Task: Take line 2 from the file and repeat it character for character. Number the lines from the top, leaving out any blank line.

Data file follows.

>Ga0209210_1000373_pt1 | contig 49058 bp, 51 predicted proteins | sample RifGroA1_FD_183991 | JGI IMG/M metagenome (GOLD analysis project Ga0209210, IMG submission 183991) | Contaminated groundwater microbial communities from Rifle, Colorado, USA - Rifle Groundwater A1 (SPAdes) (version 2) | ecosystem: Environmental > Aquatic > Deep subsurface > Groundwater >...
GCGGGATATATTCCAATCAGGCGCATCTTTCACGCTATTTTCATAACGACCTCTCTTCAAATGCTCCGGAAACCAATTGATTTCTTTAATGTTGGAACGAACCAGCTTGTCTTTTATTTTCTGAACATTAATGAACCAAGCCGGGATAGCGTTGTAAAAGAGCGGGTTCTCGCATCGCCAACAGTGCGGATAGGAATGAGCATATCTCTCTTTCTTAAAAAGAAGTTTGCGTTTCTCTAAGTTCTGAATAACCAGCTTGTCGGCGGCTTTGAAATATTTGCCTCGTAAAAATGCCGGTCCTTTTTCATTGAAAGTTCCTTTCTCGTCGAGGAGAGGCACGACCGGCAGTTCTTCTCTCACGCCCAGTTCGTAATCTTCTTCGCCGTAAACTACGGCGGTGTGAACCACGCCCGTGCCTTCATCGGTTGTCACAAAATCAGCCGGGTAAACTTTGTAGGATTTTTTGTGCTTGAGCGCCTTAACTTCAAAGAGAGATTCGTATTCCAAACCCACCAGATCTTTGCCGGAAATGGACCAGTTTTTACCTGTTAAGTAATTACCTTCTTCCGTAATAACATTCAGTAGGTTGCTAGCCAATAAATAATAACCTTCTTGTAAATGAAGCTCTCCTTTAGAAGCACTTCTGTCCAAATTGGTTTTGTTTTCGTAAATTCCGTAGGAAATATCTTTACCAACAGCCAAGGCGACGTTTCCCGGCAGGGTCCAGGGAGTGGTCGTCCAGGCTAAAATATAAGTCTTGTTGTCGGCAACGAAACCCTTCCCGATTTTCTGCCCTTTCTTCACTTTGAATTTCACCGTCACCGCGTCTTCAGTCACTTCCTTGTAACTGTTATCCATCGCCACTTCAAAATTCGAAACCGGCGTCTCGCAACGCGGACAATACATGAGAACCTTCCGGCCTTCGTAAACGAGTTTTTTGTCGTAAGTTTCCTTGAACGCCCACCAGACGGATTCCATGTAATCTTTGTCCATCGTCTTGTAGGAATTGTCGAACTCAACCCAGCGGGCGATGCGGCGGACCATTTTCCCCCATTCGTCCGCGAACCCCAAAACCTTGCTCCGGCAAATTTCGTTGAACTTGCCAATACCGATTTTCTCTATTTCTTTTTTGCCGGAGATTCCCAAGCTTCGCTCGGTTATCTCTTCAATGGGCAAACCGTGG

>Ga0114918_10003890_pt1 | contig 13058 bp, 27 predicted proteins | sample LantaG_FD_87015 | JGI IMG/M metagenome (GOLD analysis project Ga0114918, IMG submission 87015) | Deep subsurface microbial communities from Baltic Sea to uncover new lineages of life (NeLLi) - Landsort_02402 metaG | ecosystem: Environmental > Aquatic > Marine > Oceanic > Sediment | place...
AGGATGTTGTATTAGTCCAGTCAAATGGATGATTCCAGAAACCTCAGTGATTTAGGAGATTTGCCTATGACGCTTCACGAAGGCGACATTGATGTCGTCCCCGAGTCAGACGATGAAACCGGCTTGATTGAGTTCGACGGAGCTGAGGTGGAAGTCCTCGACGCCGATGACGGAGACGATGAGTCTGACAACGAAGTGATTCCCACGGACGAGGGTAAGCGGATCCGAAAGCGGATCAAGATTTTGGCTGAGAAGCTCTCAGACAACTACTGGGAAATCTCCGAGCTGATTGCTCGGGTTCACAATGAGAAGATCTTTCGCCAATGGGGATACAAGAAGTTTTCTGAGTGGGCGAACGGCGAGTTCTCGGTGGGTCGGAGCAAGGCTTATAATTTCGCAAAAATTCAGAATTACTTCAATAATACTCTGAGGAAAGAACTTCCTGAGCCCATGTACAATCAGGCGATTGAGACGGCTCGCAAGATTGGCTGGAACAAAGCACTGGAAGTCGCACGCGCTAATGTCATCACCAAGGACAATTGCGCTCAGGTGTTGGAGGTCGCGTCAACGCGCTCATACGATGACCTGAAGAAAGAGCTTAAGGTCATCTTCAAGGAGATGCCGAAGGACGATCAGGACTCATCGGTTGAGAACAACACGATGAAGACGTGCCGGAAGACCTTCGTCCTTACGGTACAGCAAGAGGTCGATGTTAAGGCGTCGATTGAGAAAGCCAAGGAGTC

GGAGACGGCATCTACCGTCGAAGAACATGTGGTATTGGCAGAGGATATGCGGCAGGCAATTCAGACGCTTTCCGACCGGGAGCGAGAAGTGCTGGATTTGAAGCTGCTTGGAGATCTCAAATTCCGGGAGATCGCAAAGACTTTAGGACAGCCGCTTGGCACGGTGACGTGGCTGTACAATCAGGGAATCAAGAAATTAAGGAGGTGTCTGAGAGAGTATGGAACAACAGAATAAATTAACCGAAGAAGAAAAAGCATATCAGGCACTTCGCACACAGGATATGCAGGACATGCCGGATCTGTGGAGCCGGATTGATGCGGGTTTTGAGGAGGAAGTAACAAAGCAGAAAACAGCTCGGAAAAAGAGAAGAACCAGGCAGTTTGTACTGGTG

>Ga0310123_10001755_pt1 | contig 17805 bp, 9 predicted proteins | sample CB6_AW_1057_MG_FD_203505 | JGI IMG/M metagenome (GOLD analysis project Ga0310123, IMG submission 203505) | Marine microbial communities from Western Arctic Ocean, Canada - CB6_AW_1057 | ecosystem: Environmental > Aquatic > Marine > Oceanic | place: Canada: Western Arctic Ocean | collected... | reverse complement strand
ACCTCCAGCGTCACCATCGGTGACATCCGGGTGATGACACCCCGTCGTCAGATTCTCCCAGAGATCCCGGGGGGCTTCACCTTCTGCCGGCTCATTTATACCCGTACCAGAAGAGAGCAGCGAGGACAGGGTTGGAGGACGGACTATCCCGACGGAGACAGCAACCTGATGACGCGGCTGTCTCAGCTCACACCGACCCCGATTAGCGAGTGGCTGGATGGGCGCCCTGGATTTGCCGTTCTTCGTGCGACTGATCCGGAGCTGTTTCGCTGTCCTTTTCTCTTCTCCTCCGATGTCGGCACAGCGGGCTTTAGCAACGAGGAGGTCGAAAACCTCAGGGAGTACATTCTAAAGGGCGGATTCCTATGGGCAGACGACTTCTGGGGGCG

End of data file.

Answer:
GCGGGATATATTCCAATCAGGCGCATCTTTCACGCTATTTTCATAACGACCTCTCTTCAAATGCTCCGGAAACCAATTGATTTCTTTAATGTTGGAACGAACCAGCTTGTCTTTTATTTTCTGAACATTAATGAACCAAGCCGGGATAGCGTTGTAAAAGAGCGGGTTCTCGCATCGCCAACAGTGCGGATAGGAATGAGCATATCTCTCTTTCTTAAAAAGAAGTTTGCGTTTCTCTAAGTTCTGAATAACCAGCTTGTCGGCGGCTTTGAAATATTTGCCTCGTAAAAATGCCGGTCCTTTTTCATTGAAAGTTCCTTTCTCGTCGAGGAGAGGCACGACCGGCAGTTCTTCTCTCACGCCCAGTTCGTAATCTTCTTCGCCGTAAACTACGGCGGTGTGAACCACGCCCGTGCCTTCATCGGTTGTCACAAAATCAGCCGGGTAAACTTTGTAGGATTTTTTGTGCTTGAGCGCCTTAACTTCAAAGAGAGATTCGTATTCCAAACCCACCAGATCTTTGCCGGAAATGGACCAGTTTTTACCTGTTAAGTAATTACCTTCTTCCGTAATAACATTCAGTAGGTTGCTAGCCAATAAATAATAACCTTCTTGTAAATGAAGCTCTCCTTTAGAAGCACTTCTGTCCAAATTGGTTTTGTTTTCGTAAATTCCGTAGGAAATATCTTTACCAACAGCCAAGGCGACGTTTCCCGGCAGGGTCCAGGGAGTGGTCGTCCAGGCTAAAATATAAGTCTTGTTGTCGGCAACGAAACCCTTCCCGATTTTCTGCCCTTTCTTCACTTTGAATTTCACCGTCACCGCGTCTTCAGTCACTTCCTTGTAACTGTTATCCATCGCCACTTCAAAATTCGAAACCGGCGTCTCGCAACGCGGACAATACATGAGAACCTTCCGGCCTTCGTAAACGAGTTTTTTGTCGTAAGTTTCCTTGAACGCCCACCAGACGGATTCCATGTAATCTTTGTCCATCGTCTTGTAGGAATTGTCGAACTCAACCCAGCGGGCGATGCGGCGGACCATTTTCCCCCATTCGTCCGCGAACCCCAAAACCTTGCTCCGGCAAATTTCGTTGAACTTGCCAATACCGATTTTCTCTATTTCTTTTTTGCCGGAGATTCCCAAGCTTCGCTCGGTTATCTCTTCAATGGGCAAACCGTGG